Virginia Supreme Court squashes Clinton-McAuliffe plan to win with felons’ votes

Virginia Governor Terry McAuliffe, a longtime member of the Clinton Machine, tried to swing Virginia into semi-permanent blue status with sweeping executive orders that would have allowed hundreds of thousands of felons to vote in the November election. Felons are among the most loyal demographic slices of the citizenry for the Democratic Party.  Far too little attention is given to the nature of that attraction, revolving around the notion of getting money and “stuff” without having to work for it, and to pay for it, taking money away from the people who earned it, at the point of a gun if necessary.

The state Supreme Court ruled 5-4 that McAuliffe exceeded his authority.   The decision, written by Chief Justice Donald W. Lemons, framed the question:

Article II, Section 1 of the Constitution of Virginia sets out a general rule of law and then provides for an exception: “No person who has been convicted of a felony shall be qualified to vote unless his civil rights have been restored by the Governor or other appropriate authority.” Va. Const. art. II, § 1 (emphasis added). On April 22, 2016, Governor Terence R. McAuliffe issued an Executive Order that inverts this rule-exception sequence. The practical effect of this Executive Order effectively reframes Article II, Section 1 to say: “No person who has been convicted of a felony shall be disqualified to vote unless the convicted felon is incarcerated or serving a sentence of supervised release.” [emphais added]

Article I, Section 7 of the Constitution of Virginia provides: “That all power of suspending laws, or the execution of laws, by any authority, without consent of the representatives of the people, is injurious to their rights, and ought not to be exercised.” The major question before the Court is whether the Executive Order “suspends” a general principle of voter disqualification and replaces it with a new principle of voter qualification that has not received the “consent of the representatives of the people.”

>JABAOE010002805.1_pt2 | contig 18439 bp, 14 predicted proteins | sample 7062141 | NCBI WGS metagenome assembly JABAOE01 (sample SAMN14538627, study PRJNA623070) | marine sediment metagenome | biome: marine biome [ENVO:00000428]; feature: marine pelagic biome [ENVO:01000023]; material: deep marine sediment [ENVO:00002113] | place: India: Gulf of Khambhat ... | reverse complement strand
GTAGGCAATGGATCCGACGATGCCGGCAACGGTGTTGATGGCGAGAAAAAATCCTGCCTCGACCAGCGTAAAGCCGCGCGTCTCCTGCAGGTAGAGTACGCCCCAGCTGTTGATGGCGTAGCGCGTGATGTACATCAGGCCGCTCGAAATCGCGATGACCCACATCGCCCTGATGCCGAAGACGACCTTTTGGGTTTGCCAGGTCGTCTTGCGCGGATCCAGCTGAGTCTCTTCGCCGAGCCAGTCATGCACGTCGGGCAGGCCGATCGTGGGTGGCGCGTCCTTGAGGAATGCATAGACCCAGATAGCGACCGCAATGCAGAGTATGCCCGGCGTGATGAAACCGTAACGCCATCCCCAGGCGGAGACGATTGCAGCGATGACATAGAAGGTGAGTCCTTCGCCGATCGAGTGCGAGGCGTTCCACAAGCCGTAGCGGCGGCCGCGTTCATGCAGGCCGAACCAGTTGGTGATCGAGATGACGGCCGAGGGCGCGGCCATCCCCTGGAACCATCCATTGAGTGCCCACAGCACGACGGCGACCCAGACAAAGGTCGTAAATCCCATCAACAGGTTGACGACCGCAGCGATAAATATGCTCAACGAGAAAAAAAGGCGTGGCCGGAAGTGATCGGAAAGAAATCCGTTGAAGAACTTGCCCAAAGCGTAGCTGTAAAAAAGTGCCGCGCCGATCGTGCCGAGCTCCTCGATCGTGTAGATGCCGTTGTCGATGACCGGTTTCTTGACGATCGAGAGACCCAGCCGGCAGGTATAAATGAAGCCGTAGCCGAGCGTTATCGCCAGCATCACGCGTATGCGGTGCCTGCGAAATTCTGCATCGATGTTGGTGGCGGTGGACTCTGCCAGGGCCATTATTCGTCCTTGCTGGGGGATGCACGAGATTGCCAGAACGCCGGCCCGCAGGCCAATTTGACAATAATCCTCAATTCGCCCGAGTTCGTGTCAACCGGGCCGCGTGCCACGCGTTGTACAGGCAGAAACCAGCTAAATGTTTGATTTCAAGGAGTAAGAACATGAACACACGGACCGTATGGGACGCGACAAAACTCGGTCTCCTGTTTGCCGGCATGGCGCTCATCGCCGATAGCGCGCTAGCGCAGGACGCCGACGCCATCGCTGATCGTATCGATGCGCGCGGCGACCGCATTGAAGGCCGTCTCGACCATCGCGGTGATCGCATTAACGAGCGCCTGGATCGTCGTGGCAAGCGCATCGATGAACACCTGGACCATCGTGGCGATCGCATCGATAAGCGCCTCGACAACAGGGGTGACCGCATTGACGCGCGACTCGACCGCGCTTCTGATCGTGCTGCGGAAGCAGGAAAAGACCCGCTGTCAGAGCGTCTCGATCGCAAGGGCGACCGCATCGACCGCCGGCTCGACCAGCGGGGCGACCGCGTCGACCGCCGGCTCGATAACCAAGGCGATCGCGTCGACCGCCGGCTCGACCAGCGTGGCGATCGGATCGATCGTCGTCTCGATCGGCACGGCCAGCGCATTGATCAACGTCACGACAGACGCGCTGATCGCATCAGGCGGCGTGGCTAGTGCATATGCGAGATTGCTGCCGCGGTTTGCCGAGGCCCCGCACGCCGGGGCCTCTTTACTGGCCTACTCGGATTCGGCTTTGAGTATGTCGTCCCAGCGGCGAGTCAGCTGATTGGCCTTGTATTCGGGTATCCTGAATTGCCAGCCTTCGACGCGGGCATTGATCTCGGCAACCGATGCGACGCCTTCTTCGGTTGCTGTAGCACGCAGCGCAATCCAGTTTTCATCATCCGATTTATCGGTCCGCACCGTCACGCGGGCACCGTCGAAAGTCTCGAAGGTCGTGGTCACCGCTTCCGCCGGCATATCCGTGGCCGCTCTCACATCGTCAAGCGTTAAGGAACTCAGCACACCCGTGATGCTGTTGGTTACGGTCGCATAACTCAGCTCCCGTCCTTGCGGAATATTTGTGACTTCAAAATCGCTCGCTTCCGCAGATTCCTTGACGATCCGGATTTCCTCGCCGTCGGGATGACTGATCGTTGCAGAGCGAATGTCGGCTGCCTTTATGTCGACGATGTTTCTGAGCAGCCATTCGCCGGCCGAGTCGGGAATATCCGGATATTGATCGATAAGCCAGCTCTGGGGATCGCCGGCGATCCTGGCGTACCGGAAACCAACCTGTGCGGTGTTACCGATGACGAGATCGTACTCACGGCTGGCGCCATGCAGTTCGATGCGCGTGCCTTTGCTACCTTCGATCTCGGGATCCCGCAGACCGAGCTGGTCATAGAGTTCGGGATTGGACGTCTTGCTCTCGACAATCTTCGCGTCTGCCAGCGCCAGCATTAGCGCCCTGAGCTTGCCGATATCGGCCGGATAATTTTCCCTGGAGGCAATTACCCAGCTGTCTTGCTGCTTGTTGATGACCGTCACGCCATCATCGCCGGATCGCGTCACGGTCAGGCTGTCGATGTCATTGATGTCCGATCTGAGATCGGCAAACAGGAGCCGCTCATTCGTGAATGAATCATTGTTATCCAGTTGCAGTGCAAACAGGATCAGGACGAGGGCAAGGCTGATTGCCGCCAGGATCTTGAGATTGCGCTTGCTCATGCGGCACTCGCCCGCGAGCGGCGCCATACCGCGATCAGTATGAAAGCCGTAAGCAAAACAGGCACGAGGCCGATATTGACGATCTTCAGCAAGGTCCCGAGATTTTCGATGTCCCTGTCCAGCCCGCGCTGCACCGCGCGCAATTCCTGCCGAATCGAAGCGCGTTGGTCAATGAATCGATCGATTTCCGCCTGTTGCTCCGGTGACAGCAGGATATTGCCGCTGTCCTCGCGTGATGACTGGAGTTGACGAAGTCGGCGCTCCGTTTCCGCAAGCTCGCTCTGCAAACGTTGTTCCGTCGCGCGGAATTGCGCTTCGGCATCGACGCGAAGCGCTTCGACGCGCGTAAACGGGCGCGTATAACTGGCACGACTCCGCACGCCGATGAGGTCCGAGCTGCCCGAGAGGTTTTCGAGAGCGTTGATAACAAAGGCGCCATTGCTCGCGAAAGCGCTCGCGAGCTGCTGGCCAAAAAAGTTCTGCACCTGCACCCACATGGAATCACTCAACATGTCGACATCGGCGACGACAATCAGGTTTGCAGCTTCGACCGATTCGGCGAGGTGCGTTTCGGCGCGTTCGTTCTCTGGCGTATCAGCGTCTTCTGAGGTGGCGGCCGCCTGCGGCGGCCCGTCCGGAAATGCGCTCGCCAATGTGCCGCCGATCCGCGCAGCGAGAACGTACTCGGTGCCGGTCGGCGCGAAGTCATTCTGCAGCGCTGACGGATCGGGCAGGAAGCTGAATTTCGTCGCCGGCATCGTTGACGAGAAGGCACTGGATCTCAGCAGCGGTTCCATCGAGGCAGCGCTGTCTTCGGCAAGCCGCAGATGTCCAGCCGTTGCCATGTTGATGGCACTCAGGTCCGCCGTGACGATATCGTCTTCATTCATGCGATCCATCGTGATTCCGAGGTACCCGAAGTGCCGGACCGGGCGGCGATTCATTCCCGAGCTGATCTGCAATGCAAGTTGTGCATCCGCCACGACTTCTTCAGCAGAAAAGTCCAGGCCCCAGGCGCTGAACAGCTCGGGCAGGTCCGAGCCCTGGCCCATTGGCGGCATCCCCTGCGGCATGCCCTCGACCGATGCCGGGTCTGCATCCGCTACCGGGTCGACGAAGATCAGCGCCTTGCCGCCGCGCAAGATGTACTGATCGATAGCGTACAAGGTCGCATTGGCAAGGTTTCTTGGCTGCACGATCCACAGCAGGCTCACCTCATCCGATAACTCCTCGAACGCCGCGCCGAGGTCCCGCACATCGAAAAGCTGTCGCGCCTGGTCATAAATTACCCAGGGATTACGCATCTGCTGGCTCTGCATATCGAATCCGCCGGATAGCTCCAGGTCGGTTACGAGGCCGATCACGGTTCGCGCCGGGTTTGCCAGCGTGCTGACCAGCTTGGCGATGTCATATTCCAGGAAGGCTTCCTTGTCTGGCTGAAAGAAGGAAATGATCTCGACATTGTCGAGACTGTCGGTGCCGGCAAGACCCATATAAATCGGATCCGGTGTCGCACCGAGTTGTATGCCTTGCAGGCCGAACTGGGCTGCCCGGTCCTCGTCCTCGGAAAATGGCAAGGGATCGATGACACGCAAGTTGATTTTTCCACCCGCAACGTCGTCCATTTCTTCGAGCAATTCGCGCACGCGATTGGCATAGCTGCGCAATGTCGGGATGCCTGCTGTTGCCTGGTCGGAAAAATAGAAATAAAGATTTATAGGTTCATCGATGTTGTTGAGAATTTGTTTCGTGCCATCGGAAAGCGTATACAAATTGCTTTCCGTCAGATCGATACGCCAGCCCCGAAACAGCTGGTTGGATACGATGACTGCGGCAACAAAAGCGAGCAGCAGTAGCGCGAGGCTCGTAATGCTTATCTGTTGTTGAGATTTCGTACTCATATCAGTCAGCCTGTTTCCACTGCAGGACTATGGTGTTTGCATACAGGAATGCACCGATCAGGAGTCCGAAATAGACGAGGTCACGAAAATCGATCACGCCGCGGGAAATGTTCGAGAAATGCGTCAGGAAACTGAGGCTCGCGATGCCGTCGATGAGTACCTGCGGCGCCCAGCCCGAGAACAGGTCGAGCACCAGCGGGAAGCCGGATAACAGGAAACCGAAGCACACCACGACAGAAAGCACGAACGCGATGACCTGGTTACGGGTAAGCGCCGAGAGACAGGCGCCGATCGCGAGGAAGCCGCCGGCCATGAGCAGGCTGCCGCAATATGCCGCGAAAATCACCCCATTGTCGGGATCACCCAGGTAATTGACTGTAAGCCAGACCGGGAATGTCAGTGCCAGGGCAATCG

The Court found that McAuliffe had operated without the consent of the people.

This rule-exception inversion may appear subtle to some, but it undermines the very basis for the legitimate use of the executive restoration power. All agree that the Governor can use his clemency powers to mitigate a general rule of law on a case-by-case basis. But that truism does not mean he can effectively rewrite the general rule of law and replace it with a categorical exception. The express power to make exceptions to a general rule of law does not confer an implied power to change the general rule itself. The unprecedented scope, magnitude, and categorical nature of Governor McAuliffe’s Executive Order crosses that forbidden line. [emphasis added]

Thanks to the large suburban population of Washington, DC in the northern counties, Virginia has become a fairly reliably blue state. But this court decision helps the prospects for Trump and future Republicans in Virginia.